Link building has long been recognised as essential to ranking with Gary Illyes stating that “ranking without links is really, really hard”. This recognition by Google that links are foundational to ranking is further recognised by a more recent post about the three pillars of ranking being content, links and rankbrain. While links are important, it isn’t just the link itself but many other factors around the link which are important.
Link building is always risky. No matter how you look at it, if there is an attempt to build links to manipulate rankings then Google is going to take a dim view of that. I’m going to give you some tips that, if followed, should help you build links that won’t get you penalised by Google. Of course the tips and tricks in my talk will be more advanced but these are the best place to start as the session is an advanced one.
Links have been bought and sold since the first realisation that they were important. Where we used to go to link brokers, spend €100 and rank number 1 for our target terms. Now you can often only get a single link of dubious quality for €100, making it much more difficult to get those searched-for rankings. With a limited budget you need to ensure you are getting the right links in to the right places to meet your needs.
There are a few things to consider in order to ensure you build safe and valuable links, but first some cautionary tales. Back then Penguin was first launched, a site I was working on got penalised. There had been a build-up of questionable links over time and we finally tipped the scales with an accidental placement of exact match anchor text links on low quality sites. While this was not the only set of links which led to the penalty, it was what tipped the balance of the scales into a penalty. This then led to a massive clean-up operation and getting the penalty lifted after a few weeks. This is not a situation you ever want to find yourself in. As the clean-up is a long and expensive process.
With better understanding of the dangers of exact match anchor text is it still possible to build cheap links and rank well? More recently when testing theoretically bad quality links, I deliberately (finally) pushed a site over the edge using hacked Drupal site links sold as links on quality sites (I knew what I was buying as it was for testing so I was deliberately buying bad quality cheap links). I had been testing buying low quality links for a while but finally pushed the site down in rankings.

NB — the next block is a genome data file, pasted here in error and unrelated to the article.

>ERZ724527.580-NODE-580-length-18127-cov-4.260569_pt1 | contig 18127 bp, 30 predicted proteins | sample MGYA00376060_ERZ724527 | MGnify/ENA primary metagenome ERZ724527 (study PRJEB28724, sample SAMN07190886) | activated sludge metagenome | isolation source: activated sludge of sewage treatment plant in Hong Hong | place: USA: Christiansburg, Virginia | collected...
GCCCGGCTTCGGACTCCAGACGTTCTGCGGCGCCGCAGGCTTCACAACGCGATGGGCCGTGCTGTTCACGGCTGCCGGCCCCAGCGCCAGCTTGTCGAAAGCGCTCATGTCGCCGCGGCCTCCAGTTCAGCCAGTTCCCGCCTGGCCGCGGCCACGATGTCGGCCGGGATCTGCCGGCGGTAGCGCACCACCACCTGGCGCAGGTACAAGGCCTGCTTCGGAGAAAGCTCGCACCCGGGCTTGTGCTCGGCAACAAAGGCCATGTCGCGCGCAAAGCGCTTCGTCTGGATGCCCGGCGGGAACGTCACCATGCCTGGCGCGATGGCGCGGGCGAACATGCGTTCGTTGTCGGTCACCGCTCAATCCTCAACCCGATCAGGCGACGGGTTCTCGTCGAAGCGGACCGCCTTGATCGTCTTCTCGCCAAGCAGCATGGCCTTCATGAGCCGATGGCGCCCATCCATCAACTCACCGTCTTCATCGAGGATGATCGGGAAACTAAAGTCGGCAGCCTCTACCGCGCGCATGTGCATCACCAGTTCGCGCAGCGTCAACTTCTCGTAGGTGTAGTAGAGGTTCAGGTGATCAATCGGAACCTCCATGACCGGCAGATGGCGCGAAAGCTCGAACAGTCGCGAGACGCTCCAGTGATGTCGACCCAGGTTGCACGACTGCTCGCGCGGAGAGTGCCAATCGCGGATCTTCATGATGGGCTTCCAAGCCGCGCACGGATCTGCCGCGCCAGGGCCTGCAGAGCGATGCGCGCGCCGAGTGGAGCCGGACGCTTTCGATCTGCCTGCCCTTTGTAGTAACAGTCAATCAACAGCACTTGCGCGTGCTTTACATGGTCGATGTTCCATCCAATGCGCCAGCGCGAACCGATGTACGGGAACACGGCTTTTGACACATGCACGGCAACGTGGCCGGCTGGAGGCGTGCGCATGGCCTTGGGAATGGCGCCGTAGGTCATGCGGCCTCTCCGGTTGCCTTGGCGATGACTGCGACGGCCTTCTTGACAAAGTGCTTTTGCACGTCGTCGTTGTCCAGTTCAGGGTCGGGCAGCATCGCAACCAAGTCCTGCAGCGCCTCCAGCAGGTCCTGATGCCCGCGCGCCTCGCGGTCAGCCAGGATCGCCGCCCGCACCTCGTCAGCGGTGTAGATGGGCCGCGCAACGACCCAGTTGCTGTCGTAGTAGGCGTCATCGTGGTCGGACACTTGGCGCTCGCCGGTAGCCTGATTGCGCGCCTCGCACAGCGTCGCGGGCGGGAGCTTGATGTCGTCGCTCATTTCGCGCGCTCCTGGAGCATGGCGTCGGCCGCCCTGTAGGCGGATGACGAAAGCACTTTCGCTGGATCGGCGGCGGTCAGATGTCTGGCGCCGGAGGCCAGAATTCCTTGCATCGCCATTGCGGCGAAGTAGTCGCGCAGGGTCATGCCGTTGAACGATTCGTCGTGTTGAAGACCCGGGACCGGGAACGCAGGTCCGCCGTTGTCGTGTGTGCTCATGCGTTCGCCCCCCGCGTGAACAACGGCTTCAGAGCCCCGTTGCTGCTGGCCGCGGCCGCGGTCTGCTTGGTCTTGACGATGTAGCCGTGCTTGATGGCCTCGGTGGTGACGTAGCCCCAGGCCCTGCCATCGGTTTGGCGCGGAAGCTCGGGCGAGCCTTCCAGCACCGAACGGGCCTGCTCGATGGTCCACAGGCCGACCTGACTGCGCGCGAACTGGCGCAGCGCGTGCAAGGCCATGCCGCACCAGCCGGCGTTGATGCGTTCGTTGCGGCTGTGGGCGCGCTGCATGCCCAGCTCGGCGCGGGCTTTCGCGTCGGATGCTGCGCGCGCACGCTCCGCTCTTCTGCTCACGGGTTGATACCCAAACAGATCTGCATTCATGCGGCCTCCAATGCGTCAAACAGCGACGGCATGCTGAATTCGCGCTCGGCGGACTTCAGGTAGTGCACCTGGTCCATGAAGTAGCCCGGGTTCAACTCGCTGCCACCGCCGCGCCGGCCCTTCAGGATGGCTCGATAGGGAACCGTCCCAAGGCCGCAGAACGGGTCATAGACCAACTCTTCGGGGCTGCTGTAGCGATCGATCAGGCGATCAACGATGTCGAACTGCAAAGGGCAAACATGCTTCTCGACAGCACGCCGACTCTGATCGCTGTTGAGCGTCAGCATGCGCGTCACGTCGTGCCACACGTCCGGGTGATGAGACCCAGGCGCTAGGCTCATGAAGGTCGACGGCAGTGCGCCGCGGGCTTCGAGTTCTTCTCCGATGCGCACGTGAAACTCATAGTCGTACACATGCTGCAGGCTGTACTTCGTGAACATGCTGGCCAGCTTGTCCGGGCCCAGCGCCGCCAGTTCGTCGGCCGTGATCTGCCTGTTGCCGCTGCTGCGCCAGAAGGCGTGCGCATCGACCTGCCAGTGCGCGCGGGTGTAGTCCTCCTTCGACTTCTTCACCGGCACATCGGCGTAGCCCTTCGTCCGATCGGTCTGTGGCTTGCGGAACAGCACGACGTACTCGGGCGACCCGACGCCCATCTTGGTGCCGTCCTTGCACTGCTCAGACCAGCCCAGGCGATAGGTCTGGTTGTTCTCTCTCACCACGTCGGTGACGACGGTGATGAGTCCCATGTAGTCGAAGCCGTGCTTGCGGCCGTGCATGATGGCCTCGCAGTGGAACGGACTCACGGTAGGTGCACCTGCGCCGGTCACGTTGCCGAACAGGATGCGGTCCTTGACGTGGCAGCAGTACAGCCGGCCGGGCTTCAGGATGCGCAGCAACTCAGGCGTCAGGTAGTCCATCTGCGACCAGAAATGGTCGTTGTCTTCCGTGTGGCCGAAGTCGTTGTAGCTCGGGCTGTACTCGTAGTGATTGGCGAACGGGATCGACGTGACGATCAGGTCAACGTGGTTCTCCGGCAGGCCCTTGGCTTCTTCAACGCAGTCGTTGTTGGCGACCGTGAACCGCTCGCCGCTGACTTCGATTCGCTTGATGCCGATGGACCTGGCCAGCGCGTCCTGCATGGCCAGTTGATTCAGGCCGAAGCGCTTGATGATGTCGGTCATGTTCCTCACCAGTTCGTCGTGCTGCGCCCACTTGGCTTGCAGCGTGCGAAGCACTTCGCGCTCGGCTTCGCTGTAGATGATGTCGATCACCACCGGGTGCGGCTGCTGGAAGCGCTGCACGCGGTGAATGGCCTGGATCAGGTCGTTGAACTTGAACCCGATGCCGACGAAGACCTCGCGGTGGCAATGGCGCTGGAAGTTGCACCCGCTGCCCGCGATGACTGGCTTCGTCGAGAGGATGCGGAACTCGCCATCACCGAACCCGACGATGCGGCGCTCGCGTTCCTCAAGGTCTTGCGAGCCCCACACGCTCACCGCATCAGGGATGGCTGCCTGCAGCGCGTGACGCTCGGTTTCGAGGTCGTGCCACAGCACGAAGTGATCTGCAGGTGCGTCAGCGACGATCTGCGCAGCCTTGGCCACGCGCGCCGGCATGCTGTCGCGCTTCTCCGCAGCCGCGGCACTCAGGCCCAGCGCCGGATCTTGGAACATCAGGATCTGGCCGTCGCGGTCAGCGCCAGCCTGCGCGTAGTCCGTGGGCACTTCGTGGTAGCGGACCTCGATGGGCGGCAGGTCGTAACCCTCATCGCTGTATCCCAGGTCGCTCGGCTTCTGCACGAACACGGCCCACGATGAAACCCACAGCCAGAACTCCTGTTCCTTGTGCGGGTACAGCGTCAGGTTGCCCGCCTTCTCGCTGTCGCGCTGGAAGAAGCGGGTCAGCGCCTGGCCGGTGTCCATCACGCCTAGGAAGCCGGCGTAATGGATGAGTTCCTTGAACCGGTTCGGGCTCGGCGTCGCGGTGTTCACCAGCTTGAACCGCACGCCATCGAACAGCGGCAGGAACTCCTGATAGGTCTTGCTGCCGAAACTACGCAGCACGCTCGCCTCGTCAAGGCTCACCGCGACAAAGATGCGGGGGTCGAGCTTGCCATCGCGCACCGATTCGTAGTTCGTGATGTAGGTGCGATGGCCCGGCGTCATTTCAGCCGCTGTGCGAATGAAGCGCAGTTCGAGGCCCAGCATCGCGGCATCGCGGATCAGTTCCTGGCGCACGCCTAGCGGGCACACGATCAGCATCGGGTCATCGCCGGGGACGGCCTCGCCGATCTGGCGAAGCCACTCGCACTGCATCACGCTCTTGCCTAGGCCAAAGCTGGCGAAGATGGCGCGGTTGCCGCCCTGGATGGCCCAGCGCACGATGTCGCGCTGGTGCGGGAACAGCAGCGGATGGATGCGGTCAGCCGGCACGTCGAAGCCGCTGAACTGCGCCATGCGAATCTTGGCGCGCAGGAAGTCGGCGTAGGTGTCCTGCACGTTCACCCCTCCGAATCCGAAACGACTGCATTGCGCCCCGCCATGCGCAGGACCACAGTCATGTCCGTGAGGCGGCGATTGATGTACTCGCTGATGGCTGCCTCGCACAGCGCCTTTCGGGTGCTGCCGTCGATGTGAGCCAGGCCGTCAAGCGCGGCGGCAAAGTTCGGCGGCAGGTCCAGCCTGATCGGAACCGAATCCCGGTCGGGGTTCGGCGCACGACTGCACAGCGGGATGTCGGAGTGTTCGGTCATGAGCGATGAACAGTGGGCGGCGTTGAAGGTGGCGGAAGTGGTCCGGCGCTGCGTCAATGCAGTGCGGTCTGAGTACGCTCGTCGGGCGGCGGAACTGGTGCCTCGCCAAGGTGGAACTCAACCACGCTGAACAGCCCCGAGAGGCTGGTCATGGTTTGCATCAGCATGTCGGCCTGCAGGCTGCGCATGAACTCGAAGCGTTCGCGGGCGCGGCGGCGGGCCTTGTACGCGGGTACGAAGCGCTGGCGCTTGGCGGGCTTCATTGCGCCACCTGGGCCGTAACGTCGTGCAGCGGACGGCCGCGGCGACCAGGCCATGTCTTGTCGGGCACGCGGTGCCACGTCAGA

It didn’t cause a full manual penalty and there are no messages in Google Search Console so to the untrained eyes it looks fine. The site is still ranking, but when examined over time the rankings are lower and I believe this correlates to a possible suppression penalty. Links may be necessary to rank well, but it is good links which are needed, not bad.
Many companies purport to sell links or packages to help with ranking. From Fiverr to bloggers, there are plenty of sites willing to take your money in exchange for a link. The problem is assessing the value of those links and whether they will achieve your business objectives. There is often a lack of transparency from link sellers on Fiverr or other services so you won’t know where your links will appear until after they are placed – sometimes you won’t know at all.
Normally, increased rankings are not the ultimate end result of link building activity. Generally increased rankings leads to increased relevant traffic which leads to increased sales with sales being the ultimate goal.
There are a few cases where rankings and not traffic is actually the desired outcome, but this is rare. Given that ultimately sales/leads are generally the desired final outcome, this should help shape our link building and enables us to direct our strategy better. We need to ensure the strategy is focused around the right links, the right pages and the right targets. Understanding how you move people through the site towards a sale is an important first step so ensure your site is mapped to a sales journey and you understand what keywords relate to various parts of the sales or lead generation cycle.